To solve this problem, we created a sort of inverted pyramid approach to error visualization in TP. Essentially, we find the “smallest” kinds of errors first and filter them out of the graph so that they don’t trigger additional types of errors. Then we find the next “smallest” type of error remaining and so forth. By “smallest” I mean an error which can be explained in the smallest collection of polygons. It’s like a backwards sift. The smallest errors are sifted out first, leaving fewer of the next larger error types until nothing is left. Figure 3 shows this inverted pyramid sifted error concept.

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Figure 3: Inverted pyramid sifted error approach to TP error visualization.

Let’s look at each level of the pyramid more closely. We refer to the smallest (i.e. most compact) form of errors that can exist in a TP design as direct errors. They are direct in that they only involve a single polygon or a single adjacent neighbor. There are three basic situations that can create a direct error, as demonstrated in Figure 4.

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Figure 4: Example direct errors in TP layout.

The first situation is when two faces of the same polygon are within a critical distance of each other. This critical spacing requires that the different faces be on different colors, but since both faces belong to the same polygon, only one color is possible. The error is marked by showing the critical spacing constraint between the two edges of the same polygon.

The second situation is when two or more different anchor color constraints (a portion of the layout pre-assigned to a given color) are applied to the same polygon (i.e. two parts of the same polygon pre-assigned to different colors). Again, in individual polygon can only have one color so all these anchoring constraints cannot both be honored. The error is marked by showing the polygon with multiple anchor constraints.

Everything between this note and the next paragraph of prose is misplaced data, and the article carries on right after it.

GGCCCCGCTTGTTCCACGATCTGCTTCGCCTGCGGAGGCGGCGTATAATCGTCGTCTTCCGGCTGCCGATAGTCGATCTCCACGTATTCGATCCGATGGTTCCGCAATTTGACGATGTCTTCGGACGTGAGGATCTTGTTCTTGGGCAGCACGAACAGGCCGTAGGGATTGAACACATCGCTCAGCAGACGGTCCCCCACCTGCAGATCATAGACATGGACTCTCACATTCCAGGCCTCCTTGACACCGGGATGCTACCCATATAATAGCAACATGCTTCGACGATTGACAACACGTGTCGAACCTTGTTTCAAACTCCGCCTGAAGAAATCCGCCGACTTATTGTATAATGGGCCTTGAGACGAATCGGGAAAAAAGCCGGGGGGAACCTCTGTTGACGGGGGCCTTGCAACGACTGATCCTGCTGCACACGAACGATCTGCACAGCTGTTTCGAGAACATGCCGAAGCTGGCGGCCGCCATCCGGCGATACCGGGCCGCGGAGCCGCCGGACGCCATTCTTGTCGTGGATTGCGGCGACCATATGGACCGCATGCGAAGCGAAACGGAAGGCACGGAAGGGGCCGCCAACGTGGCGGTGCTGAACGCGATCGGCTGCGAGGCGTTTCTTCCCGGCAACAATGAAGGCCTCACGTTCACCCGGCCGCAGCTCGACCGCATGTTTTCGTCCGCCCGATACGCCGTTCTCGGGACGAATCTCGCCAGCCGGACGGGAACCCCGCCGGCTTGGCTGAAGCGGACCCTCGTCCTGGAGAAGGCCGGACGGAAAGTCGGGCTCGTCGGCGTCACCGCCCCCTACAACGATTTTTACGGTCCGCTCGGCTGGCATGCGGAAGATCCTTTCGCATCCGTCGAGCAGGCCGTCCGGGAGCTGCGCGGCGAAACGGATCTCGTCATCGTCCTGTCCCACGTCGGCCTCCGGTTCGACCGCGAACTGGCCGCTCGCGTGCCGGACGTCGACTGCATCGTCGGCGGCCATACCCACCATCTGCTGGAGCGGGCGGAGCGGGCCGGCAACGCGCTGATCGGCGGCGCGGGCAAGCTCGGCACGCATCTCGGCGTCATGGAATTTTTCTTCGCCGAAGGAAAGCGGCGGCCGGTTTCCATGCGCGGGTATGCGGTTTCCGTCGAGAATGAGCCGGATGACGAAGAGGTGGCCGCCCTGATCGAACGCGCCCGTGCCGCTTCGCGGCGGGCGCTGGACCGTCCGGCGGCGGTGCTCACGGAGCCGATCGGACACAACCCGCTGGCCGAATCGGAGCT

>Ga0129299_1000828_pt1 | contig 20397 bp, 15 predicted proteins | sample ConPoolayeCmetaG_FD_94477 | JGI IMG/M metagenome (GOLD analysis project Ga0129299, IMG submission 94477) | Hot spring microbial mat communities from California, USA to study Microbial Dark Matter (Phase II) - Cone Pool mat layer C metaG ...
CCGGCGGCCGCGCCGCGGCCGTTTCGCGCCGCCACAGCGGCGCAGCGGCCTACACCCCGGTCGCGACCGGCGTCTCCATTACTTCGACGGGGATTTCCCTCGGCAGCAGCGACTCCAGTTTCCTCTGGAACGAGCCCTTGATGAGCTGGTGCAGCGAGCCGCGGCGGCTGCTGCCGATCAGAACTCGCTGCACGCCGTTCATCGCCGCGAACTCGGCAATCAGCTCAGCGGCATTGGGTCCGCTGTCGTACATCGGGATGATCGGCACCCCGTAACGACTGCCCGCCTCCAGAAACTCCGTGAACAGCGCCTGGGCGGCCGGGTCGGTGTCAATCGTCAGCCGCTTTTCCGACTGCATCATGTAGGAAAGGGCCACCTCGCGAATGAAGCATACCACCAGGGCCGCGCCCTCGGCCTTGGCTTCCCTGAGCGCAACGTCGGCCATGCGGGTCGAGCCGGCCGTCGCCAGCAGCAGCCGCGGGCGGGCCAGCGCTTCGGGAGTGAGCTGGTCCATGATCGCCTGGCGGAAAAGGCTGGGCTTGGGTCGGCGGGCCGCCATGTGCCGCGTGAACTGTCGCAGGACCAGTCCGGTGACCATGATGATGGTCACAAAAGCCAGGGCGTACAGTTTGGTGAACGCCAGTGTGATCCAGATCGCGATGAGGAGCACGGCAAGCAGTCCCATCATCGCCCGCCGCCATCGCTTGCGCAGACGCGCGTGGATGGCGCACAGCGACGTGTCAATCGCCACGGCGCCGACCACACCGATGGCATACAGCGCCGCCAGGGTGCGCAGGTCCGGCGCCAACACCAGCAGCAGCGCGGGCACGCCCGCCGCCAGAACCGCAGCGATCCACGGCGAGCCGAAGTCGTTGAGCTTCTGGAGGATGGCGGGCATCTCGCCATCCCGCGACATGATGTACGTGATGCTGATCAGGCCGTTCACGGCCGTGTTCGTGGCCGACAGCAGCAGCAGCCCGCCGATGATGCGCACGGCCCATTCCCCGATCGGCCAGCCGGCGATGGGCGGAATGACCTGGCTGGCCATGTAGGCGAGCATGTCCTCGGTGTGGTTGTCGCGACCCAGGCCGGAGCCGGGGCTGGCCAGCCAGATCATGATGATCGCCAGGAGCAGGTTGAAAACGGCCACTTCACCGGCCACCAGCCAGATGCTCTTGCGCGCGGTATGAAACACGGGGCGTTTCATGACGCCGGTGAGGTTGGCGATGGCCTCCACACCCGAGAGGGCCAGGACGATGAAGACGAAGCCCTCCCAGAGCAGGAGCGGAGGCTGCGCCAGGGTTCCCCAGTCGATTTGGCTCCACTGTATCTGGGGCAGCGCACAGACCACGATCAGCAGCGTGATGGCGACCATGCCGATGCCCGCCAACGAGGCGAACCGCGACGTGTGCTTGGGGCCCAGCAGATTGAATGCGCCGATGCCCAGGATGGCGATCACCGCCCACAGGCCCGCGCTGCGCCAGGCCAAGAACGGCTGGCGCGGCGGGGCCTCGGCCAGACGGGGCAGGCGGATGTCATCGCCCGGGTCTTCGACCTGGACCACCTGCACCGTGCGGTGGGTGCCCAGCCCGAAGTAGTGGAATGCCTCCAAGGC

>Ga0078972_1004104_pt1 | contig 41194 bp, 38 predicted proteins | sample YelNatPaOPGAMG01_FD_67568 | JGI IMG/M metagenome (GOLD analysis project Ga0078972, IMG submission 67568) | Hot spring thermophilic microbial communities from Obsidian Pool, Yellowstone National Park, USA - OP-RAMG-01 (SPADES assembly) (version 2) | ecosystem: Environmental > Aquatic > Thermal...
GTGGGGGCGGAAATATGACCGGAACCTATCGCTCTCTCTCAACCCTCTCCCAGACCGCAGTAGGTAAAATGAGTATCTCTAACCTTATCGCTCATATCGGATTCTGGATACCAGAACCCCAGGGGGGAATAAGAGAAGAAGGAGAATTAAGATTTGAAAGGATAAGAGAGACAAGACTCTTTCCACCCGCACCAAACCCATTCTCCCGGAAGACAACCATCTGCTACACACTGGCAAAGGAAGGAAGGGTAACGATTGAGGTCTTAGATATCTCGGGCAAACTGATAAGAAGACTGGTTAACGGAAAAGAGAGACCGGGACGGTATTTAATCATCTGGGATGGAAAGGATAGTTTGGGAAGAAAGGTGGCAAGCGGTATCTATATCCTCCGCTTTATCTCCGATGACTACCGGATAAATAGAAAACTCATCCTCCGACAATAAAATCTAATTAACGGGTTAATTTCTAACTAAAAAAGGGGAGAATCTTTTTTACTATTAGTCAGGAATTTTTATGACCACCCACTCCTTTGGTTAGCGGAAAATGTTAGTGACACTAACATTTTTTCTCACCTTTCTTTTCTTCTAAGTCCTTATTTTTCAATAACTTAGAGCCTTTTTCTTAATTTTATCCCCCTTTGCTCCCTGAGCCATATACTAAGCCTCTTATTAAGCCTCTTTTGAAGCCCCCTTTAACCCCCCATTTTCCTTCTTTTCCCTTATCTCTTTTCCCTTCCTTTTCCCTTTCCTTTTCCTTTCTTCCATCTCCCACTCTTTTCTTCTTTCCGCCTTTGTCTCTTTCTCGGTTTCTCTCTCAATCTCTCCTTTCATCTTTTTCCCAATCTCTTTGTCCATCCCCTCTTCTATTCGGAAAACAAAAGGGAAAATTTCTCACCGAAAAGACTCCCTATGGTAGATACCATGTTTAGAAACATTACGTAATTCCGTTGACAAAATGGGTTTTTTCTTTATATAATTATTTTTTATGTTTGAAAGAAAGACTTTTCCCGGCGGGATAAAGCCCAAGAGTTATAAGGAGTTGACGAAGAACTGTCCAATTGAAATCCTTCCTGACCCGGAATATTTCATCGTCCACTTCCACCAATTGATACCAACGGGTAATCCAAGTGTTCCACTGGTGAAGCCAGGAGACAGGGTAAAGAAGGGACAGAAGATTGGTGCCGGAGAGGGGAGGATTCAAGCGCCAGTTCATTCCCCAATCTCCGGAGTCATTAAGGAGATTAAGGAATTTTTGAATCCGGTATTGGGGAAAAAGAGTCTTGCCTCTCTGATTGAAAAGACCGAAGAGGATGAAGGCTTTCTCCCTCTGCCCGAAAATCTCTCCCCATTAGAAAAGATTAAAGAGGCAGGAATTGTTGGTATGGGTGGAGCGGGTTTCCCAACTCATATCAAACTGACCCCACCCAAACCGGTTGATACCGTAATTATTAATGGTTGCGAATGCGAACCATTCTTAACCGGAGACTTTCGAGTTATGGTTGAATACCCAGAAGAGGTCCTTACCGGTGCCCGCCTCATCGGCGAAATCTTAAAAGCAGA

The third situation is when two critically spaced polygons are both anchored to the same color. Since they are both anchored to the same color they both have to be the same color, but since they are critically spaced they also have to be on different colors. Obviously, both constraints cannot simultaneously be met. The error is marked by showing the critical spacing constraint between the two same anchored polygons.

These error types are found first and put onto their own unique result layer so the designer knows exactly what type of situation is causing them. Then these errors are removed from the analysis of colorability so that no larger error form that they may induce will be detected. This is the sifting process.

The next level of error in the pyramid we call contained group errors. These are compact groups of polygons that have a high degree of critical spacing requirements between them such that three colors cannot satisfy all the constraints. They are a set of well-known and pre-described constructs, which are shown in Figure 5.

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Figure 5: Example contained group errors in TP layout.

These pre-described constructs have specific classification, as shown in the labels in Figure 5. The first one is called a k4 complete graph. It consists of a set of four polygons in which each polygon in the set has critical spacing constraints to every other polygon in the set requiring that each polygon cannot be any of the colors of the other three. As there are only three colors, you cannot meet this requirement. The other forms are of a “wheel” classification. They are a set of polygons in which the one in the middle has critical spacing constraints to all the outer polygons and the outer polygons form a ring of critical spacing color constraints. If the outer ring of polygons is an odd number then all three colors will be utilized in coloring the outer ring, leaving no color options for the one in the middle. So a wheel made of 4, 6, 8, etc. cannot be colored. But a wheel of 5, 7, 9, etc. can be colored.